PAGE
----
A lot or a little?
The parents' guide to what's in this movie.
What parents need to know
Parents need to know that Country Crush is a musical drama with country roots and romance at its heart set in modern-day America (filmed in Canada, with some popular Canadian country artists). The simple formula -- boy meets girl; boy loses girl; boy gets girl back (or will he?) -- is accompanied by more than a dozen songs (solos, duets, production numbers), most of which are message-driven and appear to have been written specifically for the film's emotional moments. A military battle sequence takes place in which guns are fired and American soldiers are trapped by the enemy; bodies fall. In one other action scene, a hero delivers a solid punch to a loathsome opponent. There's mild profanity ("damn," "pissed off") and sexual references and kissing. It's an earnest film, filled with directives about the importance of strong relationships, holding onto values, living a righteous life, and not wasting life's "precious moments." The story, with some mature themes, includes sad moments (spoiler alert: the death of a major character). Okay for older kids.
- Parents say
- Kids say
What's the story?
Two good-hearted young people, looking for meaning and joy in their lives, almost find each other in the early scenes of COUNTRY CRUSH. Nancy Taylor (Madeline Merlo) desperately wants to be a country music star. Charlie Bishop (Munro Chambers, earnest and appealing) is a stand-up son and brother who has sacrificed his own dreams for his family. When Nancy's car breaks down, Charlie rides his tow-truck to the rescue. They spend an innocent, spontaneous, and intense day together, sense that there could be a meaningful connection between them, then part with a brief kiss and a promise to meet up again... sometime. But life gets in their way. Nancy lives in the big city, and Charlie stays in his small rural town. Nancy's pursuing her career; Charlie is deeply enmeshed in the fabric of his community, especially when his beloved brother, Cody, a proud member of the U.S. military, leaves to serve another tour of duty in the Middle East, leaving his devoted wife Katherine (Jana Kramer) and a young son behind. When Charlie does finally take a chance on a trip to see Nancy, a series of miscommunications and unpleasant confrontations, along with Nancy's naive ambition, result in emotional disaster. Charlie returns, saddened but wiser. Then tragedy strikes. Trivialities and gamesmanship and distractions become insignificant. It's only a matter of time before "what might have been" may actually become what is.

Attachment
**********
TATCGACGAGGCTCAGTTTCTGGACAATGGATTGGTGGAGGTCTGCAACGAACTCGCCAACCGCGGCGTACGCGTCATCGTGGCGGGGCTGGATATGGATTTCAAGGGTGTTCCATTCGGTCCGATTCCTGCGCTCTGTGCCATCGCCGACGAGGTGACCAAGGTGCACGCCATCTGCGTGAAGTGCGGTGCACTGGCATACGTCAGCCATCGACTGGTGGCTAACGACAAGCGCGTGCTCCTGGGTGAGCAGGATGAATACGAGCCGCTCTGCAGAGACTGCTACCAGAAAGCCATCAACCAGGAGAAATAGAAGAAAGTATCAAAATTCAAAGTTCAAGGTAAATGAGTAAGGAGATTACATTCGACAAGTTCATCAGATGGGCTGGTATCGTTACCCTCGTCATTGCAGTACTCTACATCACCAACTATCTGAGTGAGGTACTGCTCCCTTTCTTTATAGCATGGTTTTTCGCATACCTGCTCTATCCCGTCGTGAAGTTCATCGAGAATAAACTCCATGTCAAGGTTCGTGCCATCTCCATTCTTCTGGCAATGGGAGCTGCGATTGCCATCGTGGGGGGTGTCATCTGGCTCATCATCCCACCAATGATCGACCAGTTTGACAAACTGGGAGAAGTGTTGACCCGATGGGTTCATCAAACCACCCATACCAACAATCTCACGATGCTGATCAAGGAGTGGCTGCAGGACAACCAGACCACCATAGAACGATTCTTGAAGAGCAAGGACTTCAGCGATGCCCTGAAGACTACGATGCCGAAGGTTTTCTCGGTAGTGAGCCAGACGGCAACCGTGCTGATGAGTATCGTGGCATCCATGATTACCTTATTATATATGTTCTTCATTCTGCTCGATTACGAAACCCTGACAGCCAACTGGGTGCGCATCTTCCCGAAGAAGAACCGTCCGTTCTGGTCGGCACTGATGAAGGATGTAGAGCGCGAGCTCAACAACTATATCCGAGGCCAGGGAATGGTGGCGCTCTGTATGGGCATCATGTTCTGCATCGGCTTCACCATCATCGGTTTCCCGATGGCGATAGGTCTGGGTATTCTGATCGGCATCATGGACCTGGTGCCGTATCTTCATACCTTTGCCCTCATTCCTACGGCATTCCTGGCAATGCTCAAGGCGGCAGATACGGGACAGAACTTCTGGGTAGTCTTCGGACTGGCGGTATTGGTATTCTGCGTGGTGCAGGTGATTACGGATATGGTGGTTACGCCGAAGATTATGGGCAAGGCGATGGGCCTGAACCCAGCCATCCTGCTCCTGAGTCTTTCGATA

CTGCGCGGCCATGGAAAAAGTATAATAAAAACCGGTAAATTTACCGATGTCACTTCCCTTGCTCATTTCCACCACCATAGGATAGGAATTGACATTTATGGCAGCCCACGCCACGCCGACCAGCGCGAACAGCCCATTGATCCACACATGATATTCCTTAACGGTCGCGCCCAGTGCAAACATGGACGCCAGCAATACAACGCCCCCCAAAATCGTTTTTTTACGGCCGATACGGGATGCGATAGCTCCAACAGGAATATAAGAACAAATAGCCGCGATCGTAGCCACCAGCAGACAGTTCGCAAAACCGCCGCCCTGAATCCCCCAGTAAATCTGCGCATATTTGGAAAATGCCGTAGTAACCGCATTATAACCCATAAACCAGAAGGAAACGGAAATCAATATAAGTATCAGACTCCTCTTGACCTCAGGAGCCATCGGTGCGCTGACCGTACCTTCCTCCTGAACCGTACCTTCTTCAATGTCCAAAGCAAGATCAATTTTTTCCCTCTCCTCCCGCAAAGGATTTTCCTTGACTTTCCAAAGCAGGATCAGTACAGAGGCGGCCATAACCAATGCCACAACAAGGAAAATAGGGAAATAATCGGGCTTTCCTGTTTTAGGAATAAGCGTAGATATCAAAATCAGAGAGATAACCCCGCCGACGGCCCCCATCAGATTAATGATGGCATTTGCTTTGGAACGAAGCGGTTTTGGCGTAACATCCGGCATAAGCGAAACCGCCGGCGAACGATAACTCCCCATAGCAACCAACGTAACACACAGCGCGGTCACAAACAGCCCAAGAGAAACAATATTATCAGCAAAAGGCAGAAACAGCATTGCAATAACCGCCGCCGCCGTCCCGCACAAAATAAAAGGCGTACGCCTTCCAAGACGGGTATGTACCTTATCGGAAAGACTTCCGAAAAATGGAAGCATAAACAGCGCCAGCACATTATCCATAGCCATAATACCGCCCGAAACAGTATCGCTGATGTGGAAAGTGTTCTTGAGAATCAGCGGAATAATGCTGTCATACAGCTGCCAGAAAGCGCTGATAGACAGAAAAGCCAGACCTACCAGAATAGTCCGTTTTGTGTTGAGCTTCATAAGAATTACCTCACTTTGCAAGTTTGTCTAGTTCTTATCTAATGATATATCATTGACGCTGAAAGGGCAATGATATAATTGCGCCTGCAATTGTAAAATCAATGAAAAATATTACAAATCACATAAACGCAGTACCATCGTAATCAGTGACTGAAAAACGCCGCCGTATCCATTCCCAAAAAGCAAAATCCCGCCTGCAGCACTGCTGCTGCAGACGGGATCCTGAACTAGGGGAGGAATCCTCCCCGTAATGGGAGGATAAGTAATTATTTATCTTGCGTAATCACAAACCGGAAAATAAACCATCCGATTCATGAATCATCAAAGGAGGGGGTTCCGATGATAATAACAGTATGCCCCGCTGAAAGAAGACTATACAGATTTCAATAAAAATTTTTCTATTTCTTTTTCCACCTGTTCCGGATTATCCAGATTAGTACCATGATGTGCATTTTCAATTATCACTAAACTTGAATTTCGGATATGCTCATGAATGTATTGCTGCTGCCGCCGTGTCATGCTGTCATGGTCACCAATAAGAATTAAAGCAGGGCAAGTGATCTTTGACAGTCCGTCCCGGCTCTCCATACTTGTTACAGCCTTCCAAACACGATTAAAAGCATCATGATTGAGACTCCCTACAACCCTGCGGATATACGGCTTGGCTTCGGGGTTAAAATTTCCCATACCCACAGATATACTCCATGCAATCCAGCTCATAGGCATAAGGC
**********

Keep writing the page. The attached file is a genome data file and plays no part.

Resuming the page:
Is it any good?
Music, heartfelt acting, and sincere, if obvious, messages help balance the predictability and by-the-numbers plot, but they can't save the movie from an overall blandness and familiarity. There's a big difference between old-fashioned and outdated, and unfortunately, Country Crush seems to land in the second category. Other than a few central characters, all the other players are one-dimensional, even corny. Gender roles are more traditional than modern. And, it doesn't help that the original songs written to help sell the story are so on the nose, even when they're nicely delivered and show some directing flair. Still, this movie may find a receptive audience among fans of country music, homespun values, and uncomplicated storytelling.
Talk to your kids about ...
Families can talk about "predictability" in Country Crush. Which, if any, events surprised you? How early did you suspect what would happen to Charlie and Nancy? To Katherine and Cody? Are you satisfied by simply taking the journey with the characters even though you know how a story or movie will end? What elements of this movie worked well enough to keep you involved?
Often events cause us to reevaluate our values and goals. Think about both Nancy's and Charlie's dilemmas. What do you think motivated Nancy's final decision? What inspired Charlie's change of heart at the film's end? Do you think the filmmakers were clear about the reasons for their changes? Why or why not?
Music is a primary component of this movie. Did the personalized songs help you understand what the characters were going through at special moments? Which, if any, of those songs might find an audience without the story as a complement?
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